Sports Track & Field

Silent Killer: Meet UH track star De’Vion Wilson

De’Vion Wilson has blossomed into one of the greatest hurdlers in UH history. | Courtesy of UH Athletics

For decades, the UH men’s track and field team has not been a stranger to success, having produced Olympic greats such as legendary sprinters Carl Lewis, current head coach of the track and field program, and Leroy Burrell. A shining star of the program today is senior hurdler De’vion Wilson, who is beating and setting new records every time he is on the starting line. 

While Wilson beats and sets new records, there was a time in his life when he didn’t think he would still be competing today. 

“It’s kind of surreal because after my freshman year, I wasn’t sure if I was gonna run track anymore,” Wilson said.So just to be back and be doing as well as I am doing, it just feels great.”

During his freshman year on the team, Wilson was bullied due to his sexuality. Older teammates would pick on him, which eventually led to Wilson struggling with mental health and quitting the track team for a year before he got back. 

“The first year I got here, I didn’t really mess with the team. I wasn’t coming to practice. I was kind of being picked on because I was gay,” Wilson said. “I wasn’t having a good time so I wanted to just quit track altogether, but I ended up just going home for a year and Carl reached out.” 

Lewis reached out to let Wilson know that they would love to have him back on the team and that he will always have a home at UH athletics. 

“His support really helped me get through what I was going through and continue my track career for the cliche question of the year,” he said. 

Wilson makes his mental health a priority now, meditating and doing yoga to calm him when he is stressed. He aims to stay focused on keeping up with school so that he stays on track.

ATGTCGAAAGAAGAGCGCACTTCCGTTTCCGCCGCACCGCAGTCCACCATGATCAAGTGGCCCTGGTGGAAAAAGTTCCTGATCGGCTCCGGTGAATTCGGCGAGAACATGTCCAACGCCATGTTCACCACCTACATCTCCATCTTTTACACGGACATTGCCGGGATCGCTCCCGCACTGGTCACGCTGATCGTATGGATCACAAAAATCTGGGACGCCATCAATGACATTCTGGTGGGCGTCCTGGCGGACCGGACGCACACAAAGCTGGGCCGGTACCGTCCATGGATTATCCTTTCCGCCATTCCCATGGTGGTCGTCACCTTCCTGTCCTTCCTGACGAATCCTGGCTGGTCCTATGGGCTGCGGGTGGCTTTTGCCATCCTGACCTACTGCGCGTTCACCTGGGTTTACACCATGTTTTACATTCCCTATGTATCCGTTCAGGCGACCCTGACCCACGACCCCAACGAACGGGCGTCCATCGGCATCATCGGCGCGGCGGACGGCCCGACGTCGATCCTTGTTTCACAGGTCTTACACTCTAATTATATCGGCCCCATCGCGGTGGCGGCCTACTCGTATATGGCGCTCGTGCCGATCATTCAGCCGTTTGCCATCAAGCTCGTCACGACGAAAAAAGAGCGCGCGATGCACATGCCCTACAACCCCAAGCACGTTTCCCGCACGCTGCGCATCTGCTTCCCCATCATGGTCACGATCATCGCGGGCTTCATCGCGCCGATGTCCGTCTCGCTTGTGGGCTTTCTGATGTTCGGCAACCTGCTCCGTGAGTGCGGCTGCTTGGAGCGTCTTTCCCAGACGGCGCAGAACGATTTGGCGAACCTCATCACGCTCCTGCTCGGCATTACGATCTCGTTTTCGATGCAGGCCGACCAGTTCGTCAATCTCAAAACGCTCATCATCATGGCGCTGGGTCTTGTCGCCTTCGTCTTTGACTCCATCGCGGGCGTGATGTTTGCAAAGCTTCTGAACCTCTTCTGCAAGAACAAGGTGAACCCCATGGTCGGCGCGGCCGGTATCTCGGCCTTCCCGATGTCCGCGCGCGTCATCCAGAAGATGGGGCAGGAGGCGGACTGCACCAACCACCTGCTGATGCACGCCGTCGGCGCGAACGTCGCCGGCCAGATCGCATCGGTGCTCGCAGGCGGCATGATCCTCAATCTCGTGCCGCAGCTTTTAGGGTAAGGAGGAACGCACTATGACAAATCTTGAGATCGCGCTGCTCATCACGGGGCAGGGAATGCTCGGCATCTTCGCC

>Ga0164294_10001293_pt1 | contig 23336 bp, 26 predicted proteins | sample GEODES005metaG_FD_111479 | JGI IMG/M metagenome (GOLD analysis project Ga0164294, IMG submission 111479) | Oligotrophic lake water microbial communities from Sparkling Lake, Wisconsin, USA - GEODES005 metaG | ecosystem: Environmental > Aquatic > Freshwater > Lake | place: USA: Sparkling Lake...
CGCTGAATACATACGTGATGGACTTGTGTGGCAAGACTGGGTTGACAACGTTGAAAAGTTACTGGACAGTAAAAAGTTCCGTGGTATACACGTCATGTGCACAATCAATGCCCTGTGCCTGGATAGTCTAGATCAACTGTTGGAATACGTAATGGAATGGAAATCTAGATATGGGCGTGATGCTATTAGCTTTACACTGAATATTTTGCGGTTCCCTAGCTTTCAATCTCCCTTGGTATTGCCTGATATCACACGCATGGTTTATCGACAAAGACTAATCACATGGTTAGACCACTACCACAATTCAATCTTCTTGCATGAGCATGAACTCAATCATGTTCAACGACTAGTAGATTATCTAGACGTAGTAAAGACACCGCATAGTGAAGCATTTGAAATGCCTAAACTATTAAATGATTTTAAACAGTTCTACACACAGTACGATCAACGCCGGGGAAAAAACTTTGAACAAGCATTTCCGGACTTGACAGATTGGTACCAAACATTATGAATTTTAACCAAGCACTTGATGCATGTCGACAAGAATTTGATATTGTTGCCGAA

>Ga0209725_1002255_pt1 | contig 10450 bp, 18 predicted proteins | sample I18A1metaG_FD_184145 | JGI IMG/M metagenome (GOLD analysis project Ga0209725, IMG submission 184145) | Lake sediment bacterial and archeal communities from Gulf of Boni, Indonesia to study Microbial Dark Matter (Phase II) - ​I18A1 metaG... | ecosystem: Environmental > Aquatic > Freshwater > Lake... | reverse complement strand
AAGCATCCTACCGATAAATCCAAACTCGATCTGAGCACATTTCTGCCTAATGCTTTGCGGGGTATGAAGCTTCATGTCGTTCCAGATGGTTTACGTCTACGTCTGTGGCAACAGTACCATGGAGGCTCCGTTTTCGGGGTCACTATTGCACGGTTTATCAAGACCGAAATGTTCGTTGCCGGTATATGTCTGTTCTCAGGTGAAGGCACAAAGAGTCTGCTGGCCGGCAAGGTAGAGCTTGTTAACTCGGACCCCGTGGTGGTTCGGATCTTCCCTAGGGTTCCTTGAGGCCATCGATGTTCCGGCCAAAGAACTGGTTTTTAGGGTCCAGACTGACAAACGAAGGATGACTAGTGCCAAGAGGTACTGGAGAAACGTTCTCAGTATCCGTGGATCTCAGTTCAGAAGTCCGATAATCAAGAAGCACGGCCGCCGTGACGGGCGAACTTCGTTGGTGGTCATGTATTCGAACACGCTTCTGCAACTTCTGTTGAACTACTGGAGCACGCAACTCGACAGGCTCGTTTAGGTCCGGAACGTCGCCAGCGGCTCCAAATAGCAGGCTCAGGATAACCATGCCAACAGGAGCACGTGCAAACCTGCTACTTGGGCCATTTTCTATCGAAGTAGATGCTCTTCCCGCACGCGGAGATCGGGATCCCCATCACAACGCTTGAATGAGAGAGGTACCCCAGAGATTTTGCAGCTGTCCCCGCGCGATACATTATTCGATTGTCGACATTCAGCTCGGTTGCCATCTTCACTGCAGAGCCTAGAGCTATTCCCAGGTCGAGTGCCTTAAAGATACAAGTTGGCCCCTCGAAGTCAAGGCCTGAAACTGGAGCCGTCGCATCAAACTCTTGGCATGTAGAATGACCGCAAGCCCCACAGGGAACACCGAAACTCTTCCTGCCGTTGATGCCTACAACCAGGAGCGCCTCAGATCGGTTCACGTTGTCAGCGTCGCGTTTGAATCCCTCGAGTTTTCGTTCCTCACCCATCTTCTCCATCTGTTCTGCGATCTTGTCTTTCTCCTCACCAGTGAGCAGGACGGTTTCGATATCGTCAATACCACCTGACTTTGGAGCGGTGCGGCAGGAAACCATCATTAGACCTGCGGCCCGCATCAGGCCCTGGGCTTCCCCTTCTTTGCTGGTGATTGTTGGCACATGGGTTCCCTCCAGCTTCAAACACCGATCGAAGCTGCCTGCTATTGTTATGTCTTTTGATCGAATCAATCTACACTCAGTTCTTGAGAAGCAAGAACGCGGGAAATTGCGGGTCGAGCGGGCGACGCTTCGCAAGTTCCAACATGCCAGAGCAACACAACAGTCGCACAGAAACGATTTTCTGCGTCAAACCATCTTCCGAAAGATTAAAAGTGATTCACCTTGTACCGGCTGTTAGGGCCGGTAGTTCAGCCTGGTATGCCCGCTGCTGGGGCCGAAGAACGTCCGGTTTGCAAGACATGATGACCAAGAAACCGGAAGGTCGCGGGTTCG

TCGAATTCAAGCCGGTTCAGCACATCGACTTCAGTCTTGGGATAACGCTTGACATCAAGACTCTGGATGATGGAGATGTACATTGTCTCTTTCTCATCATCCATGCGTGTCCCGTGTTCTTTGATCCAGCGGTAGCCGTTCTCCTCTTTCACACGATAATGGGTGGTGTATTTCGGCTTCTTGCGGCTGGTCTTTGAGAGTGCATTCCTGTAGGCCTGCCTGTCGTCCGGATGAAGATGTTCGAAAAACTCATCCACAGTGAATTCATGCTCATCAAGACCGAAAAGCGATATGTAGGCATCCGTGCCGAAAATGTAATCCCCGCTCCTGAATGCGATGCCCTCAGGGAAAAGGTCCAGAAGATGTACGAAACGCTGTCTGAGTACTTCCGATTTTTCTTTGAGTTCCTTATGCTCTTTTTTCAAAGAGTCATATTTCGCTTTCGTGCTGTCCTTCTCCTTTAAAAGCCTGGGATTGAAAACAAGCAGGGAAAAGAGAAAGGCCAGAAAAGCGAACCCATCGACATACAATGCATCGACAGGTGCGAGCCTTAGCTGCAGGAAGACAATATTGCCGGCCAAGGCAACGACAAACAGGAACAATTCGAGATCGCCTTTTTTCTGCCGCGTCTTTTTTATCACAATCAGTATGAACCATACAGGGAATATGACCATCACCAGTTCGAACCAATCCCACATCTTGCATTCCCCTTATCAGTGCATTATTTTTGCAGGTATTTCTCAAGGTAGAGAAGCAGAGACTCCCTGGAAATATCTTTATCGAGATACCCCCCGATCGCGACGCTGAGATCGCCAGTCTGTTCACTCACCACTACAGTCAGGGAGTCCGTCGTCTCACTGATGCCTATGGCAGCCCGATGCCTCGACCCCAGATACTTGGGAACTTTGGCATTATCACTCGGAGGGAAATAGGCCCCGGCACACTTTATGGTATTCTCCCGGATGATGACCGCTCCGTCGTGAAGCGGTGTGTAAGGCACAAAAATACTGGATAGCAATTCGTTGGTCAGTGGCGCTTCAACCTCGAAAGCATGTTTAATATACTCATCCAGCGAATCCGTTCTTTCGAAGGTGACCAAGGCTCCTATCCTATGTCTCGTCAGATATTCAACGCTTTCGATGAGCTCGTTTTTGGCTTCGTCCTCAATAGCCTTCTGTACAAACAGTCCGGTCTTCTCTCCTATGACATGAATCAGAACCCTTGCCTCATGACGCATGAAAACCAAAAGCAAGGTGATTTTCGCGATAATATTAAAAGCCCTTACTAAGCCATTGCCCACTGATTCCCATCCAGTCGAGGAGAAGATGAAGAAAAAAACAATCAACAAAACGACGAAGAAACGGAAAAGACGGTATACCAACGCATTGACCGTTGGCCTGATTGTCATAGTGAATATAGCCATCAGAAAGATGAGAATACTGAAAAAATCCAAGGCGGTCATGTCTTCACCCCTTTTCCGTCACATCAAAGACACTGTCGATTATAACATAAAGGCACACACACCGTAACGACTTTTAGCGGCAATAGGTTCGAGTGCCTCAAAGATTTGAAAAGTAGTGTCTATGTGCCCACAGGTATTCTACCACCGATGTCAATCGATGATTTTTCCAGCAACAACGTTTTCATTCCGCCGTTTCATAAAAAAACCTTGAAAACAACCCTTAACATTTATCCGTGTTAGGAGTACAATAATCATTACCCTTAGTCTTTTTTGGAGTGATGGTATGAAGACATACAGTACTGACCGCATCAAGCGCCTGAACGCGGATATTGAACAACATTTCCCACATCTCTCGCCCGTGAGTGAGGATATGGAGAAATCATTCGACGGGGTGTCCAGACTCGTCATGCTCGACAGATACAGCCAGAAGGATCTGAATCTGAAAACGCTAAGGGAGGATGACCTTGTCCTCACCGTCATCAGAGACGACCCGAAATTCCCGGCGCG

Since coming back to the track team, Wilson has broken several records, most notably breaking the school record in the 110-meter hurdles at last year’s NCAA Championships with a second-place time of 13.26 seconds.

“I think I have really good mental fortitude that I’ve been working on,” Wilson said. “I’ve been seeing a sports psychologist and I feel like this really clicks something in my brain to just make me compete at a higher level.”

In the past four years, Wilson has grown as an individual and athlete, said Will Blackburn, director of track and field. He has always been an athlete who strived to be the best since he started his career at UH. While it took a little while to find his footing on the track, Wilson is a leader on and off the field, Blackburn said. 

“He’s the silent killer,” Blackburn said. “What I mean by that is he’s always smiling, he’s always pleasant. He was always around everybody. He’s a good teammate, you know, that cheers him on in a fist bump or a quiet motion. He’s not the vocal guy, but when he’s on the track, man, he is one of the leaders on the track.”

Wilson’s hurdles coach, Aleec Harris said that Wilson is a better hurdler than he was, as a former USA and national champion. Wilson is very quick between the hurdles, his technique is smooth, Harris said. 

“The foot speed in between the hurdles — he’s the best that I’ve seen after the fifth hurdle,” Harris said.  “He’s able to use his endurance, shuffle endurance and shuffle frequency.”

Last year, Wilson represented Team USA when he competed at the Pan American Games and won second place in the 110-meter hurdles with a 13.78 run. 

On Saturday, he won the Big 12 title for the 60m hurdle with the best time in the nation, 7.55 seconds. Wilson is now focused on winning the NCAA championship and making it to an Olympic team one day. 

“He was a silent killer,” Harris said. “He was an underdog and now he’s trying to transform into just a leader and just being dominant in it.” 

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